Fishing for free information: the ultimate experience

A while ago the amount of queries I’ve been receiving has reached a threshold where I felt the need to be very honest about the type of questions I will answer (after all, we’re in business of providing networking-related services and if I want to continue blogging there has to be some revenue to pay the bills). Some people don’t mind and still send me requests for free information they need to implement the projects they’re paid to do. Recently I’ve got this shopping list …

My customer is asking me to do a reverse DNS entry in the DNS for his domain. But I do not have any DNS.

  1. What is the suggested DNS server hardware for an ISP?
  2. What is the procedure to be followed to inform the rest of the Internet that I own this pool?
  3. Do I need to register my company name and the allocated pool with any of IANA accredited registrars?
  4. Shall we use a single IP for registration or will our entire IP address pool be used?
  5. If I ask the registrar to make forward and reverse entry in their root server, do I also need to make the same entries in my DNS server?
  6. Is it mandatory to maintain master and slave DNS servers from the beginning? Do I need to allocate one of the allocated public IP to these servers and inform the register to make entries for this DNS server?

This is precisely the type of work that we’re best at: helping our clients plan and design their implementation, so I’ve politely offered our professional services. This is the reply I’ve received:

I appreciate your business mind. But I do feel, you need to spare some knowledge for free of cost like this.

Go figure …

10 comments:

  1. hilarious.. Wondering to how many people he sent that mail?
    8-) 8-) 8-) 8-) 8-) 8-) 8-) 8-)

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  2. Wow.

    I suppose one of tne of the benefits of running a blog without any commercial ties is that I'm free to answer requests like that as creatively as possible. For starters, the "procedure to be followed to inform the rest of the Internet that I own this pool" is definitely a formal Usenet posting to alt.tools.

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  3. ROFL. Thanks. I knew someone would come forward with the right answer :-P

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  4. Question 2 makes me laugh. I wonder how he routes traffic to his customers...

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  5. Ivan, you are mean. Here is some no charge help for the man...
    1. Commodore 64 http://tinyurl.com/mejkr9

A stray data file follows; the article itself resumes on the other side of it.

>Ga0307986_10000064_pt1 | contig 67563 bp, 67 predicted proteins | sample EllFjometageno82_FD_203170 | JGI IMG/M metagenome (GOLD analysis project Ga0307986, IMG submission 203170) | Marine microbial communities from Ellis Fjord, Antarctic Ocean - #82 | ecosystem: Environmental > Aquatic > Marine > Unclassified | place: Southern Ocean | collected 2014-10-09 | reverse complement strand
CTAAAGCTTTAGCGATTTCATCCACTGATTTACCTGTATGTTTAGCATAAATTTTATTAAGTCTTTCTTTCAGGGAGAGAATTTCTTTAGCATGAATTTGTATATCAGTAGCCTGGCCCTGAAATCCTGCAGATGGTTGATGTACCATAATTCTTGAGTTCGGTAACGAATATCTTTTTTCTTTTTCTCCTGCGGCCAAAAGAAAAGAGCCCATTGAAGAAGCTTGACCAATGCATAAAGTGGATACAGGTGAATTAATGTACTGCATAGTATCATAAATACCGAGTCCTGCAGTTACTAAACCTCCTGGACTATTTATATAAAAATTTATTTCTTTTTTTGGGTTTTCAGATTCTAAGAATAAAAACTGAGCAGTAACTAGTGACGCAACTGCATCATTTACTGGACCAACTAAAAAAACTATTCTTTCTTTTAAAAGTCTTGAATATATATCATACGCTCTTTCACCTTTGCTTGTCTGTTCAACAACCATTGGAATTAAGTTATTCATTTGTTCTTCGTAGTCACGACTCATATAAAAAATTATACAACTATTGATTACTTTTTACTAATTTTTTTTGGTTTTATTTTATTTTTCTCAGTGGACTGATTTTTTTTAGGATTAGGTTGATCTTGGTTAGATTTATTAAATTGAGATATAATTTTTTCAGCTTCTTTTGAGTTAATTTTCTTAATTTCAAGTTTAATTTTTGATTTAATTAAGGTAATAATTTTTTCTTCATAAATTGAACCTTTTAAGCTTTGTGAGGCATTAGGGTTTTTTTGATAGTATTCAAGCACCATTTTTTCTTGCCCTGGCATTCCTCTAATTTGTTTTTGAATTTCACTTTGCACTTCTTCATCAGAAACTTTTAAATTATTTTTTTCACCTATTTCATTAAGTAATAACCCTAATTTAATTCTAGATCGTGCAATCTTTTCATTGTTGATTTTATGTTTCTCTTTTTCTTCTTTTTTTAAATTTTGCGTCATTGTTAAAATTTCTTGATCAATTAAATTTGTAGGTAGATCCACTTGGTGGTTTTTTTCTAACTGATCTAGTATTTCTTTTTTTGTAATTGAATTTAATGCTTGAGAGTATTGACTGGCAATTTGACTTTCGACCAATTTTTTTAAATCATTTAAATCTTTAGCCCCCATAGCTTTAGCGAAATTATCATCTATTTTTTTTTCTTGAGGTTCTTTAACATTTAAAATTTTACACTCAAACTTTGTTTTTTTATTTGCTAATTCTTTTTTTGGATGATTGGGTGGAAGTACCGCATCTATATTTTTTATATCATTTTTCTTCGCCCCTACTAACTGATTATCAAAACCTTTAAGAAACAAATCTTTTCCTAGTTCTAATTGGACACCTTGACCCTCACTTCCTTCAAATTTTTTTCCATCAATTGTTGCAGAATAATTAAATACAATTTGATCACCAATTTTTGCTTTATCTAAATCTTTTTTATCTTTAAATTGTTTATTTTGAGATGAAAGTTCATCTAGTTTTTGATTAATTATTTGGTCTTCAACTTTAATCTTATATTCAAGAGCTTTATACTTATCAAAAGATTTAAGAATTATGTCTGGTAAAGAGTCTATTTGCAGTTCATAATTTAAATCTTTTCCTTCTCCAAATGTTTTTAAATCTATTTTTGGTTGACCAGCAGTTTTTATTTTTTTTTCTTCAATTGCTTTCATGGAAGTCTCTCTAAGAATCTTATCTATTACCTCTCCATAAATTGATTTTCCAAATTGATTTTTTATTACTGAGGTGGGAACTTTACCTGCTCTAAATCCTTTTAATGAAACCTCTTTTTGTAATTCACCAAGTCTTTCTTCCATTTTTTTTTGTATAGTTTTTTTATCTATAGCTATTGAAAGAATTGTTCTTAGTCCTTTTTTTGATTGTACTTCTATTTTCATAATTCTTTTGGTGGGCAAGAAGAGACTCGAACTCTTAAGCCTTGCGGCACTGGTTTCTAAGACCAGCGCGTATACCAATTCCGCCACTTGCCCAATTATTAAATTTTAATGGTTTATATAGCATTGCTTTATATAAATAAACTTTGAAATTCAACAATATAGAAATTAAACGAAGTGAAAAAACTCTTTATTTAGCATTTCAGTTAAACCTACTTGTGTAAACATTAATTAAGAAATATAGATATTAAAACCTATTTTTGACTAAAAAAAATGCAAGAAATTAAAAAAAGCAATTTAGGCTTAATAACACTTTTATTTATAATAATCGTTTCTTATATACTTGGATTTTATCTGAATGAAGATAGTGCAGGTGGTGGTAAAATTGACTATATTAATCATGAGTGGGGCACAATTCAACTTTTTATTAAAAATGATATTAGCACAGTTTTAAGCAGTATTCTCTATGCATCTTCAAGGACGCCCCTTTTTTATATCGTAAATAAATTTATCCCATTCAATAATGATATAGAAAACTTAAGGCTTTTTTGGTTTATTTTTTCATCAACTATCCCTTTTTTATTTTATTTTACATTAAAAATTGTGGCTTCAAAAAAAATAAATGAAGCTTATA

2. Use Winston the pigeon http://tinyurl.com/lx9xur
    3. No
    4. Make certain you choose any IP address in the range 172.16.0.0 to 172.31.255.255
    5. No
    6. No and No

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  6. Ivan

    I think you should answer him that this is not Microsoft trial version which is used free of cost with limited edition :-P.

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  7. Amazing. You could actually buy the hardware you've recommended 8-) Although you'd probably have to program the UDP/IP stack yourself.

    BTW, C64 is needed only if you have numerous zone files, otherwise you can use a Sinclair ZX81. It would give you 8KB space for your firmware (only wimps would program DNS in BASIC anyway) and 16KB for your zone files.

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  8. Actually, there is an open source TCP/IP stack written for 8 bit micro-controllers, and was already used to wire C64 into the Internet.
    http://www.v3.co.uk/vnunet/news/2118399/commodore-back-web-server

    ZX Spectrum won't do, because it has no cartridge slots. Sinclair's engineers seemed not to be so future-aware as Commodore's. :-P

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  9. Aha, I knew I had chosen the right architecture!

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  10. Amazing, and even more amazing, a few hours of research will answer all those questions bar 'how to configure BIND / how to use linux'. In fact a call to the local ISP's level 2 support will answer all those questions (with 'don't worry about it pay us 30 bucks a month and problem solved; lol).

    Funny thing is with the scope of the guy's questions it does suggest he is of sufficient technical depth to grasp the topic!!!

    And don't worry, I've received more hostile responses on free online forums from amateurs who feel entitled to harangue people for cisco knowledge (and you know first hand how difficult it can be to describe some stuff via online posts).

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Ivan Pepelnjak, CCIE#1354, is the chief technology advisor for NIL Data Communications. He has been designing and implementing large-scale data communications networks as well as teaching and writing books about advanced technologies since 1990. See his full profile, contact him or follow @ioshints on Twitter.